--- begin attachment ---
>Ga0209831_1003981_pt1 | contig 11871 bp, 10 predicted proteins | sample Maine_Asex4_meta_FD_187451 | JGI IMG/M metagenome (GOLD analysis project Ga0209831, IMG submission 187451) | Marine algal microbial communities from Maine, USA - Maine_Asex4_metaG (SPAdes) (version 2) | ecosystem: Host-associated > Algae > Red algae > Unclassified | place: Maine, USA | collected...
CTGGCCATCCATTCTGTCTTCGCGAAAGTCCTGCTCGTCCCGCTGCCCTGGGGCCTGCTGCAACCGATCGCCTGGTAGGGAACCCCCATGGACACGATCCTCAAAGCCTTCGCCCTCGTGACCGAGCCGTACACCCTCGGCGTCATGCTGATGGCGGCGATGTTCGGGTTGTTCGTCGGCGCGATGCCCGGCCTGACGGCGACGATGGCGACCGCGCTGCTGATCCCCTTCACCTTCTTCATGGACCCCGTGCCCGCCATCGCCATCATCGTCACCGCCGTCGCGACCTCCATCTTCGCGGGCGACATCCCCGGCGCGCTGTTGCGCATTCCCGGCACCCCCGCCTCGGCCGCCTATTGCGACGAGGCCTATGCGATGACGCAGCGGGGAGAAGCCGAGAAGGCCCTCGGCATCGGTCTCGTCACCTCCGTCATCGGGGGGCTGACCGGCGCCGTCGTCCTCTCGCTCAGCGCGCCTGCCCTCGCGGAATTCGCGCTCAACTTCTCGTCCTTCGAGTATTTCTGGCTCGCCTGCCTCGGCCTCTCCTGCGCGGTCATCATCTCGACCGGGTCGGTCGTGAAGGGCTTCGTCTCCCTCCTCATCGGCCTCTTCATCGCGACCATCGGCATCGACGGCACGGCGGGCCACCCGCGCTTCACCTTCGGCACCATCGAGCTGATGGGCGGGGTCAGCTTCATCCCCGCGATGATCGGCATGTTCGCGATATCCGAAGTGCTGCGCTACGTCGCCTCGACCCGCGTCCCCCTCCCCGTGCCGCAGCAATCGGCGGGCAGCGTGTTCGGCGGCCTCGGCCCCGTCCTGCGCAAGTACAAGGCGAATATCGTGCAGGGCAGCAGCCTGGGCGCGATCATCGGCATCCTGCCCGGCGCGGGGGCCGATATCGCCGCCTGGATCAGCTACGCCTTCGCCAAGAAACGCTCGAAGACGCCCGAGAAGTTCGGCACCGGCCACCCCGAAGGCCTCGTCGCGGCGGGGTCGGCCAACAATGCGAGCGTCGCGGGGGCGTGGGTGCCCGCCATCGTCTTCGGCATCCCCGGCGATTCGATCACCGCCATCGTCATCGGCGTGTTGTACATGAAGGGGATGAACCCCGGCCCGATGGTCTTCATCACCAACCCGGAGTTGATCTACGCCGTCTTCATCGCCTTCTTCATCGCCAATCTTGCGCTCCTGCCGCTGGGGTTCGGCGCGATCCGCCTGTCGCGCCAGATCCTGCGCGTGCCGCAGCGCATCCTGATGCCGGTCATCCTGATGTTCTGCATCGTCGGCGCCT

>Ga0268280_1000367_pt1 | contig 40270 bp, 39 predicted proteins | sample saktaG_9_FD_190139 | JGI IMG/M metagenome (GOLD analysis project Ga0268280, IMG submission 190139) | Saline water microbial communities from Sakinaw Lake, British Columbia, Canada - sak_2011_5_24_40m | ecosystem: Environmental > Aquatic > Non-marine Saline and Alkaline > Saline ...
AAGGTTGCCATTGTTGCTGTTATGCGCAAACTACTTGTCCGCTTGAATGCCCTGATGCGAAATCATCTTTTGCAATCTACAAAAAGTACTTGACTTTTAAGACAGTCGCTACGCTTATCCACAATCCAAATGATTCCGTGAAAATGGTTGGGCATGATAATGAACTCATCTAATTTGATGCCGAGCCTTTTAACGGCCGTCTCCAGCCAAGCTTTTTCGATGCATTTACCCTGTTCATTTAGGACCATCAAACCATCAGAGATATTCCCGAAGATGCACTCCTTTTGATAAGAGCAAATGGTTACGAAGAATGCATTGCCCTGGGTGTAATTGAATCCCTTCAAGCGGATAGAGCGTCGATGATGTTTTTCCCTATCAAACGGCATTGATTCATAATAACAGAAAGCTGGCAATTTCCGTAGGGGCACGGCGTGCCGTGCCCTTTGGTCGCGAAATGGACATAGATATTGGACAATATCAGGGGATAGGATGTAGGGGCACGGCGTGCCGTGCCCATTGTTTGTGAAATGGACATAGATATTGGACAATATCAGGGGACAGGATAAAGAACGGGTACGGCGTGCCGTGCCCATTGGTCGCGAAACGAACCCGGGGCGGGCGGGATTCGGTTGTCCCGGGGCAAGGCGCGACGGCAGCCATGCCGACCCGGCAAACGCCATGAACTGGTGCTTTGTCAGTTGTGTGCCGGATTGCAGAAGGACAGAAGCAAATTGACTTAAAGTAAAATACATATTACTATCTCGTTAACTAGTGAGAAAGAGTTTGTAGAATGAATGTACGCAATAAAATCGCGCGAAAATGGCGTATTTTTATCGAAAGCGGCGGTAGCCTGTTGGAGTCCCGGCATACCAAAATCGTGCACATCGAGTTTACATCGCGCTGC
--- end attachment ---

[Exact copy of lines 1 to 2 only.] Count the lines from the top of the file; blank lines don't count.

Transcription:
>Ga0209831_1003981_pt1 | contig 11871 bp, 10 predicted proteins | sample Maine_Asex4_meta_FD_187451 | JGI IMG/M metagenome (GOLD analysis project Ga0209831, IMG submission 187451) | Marine algal microbial communities from Maine, USA - Maine_Asex4_metaG (SPAdes) (version 2) | ecosystem: Host-associated > Algae > Red algae > Unclassified | place: Maine, USA | collected...
CTGGCCATCCATTCTGTCTTCGCGAAAGTCCTGCTCGTCCCGCTGCCCTGGGGCCTGCTGCAACCGATCGCCTGGTAGGGAACCCCCATGGACACGATCCTCAAAGCCTTCGCCCTCGTGACCGAGCCGTACACCCTCGGCGTCATGCTGATGGCGGCGATGTTCGGGTTGTTCGTCGGCGCGATGCCCGGCCTGACGGCGACGATGGCGACCGCGCTGCTGATCCCCTTCACCTTCTTCATGGACCCCGTGCCCGCCATCGCCATCATCGTCACCGCCGTCGCGACCTCCATCTTCGCGGGCGACATCCCCGGCGCGCTGTTGCGCATTCCCGGCACCCCCGCCTCGGCCGCCTATTGCGACGAGGCCTATGCGATGACGCAGCGGGGAGAAGCCGAGAAGGCCCTCGGCATCGGTCTCGTCACCTCCGTCATCGGGGGGCTGACCGGCGCCGTCGTCCTCTCGCTCAGCGCGCCTGCCCTCGCGGAATTCGCGCTCAACTTCTCGTCCTTCGAGTATTTCTGGCTCGCCTGCCTCGGCCTCTCCTGCGCGGTCATCATCTCGACCGGGTCGGTCGTGAAGGGCTTCGTCTCCCTCCTCATCGGCCTCTTCATCGCGACCATCGGCATCGACGGCACGGCGGGCCACCCGCGCTTCACCTTCGGCACCATCGAGCTGATGGGCGGGGTCAGCTTCATCCCCGCGATGATCGGCATGTTCGCGATATCCGAAGTGCTGCGCTACGTCGCCTCGACCCGCGTCCCCCTCCCCGTGCCGCAGCAATCGGCGGGCAGCGTGTTCGGCGGCCTCGGCCCCGTCCTGCGCAAGTACAAGGCGAATATCGTGCAGGGCAGCAGCCTGGGCGCGATCATCGGCATCCTGCCCGGCGCGGGGGCCGATATCGCCGCCTGGATCAGCTACGCCTTCGCCAAGAAACGCTCGAAGACGCCCGAGAAGTTCGGCACCGGCCACCCCGAAGGCCTCGTCGCGGCGGGGTCGGCCAACAATGCGAGCGTCGCGGGGGCGTGGGTGCCCGCCATCGTCTTCGGCATCCCCGGCGATTCGATCACCGCCATCGTCATCGGCGTGTTGTACATGAAGGGGATGAACCCCGGCCCGATGGTCTTCATCACCAACCCGGAGTTGATCTACGCCGTCTTCATCGCCTTCTTCATCGCCAATCTTGCGCTCCTGCCGCTGGGGTTCGGCGCGATCCGCCTGTCGCGCCAGATCCTGCGCGTGCCGCAGCGCATCCTGATGCCGGTCATCCTGATGTTCTGCATCGTCGGCGCCT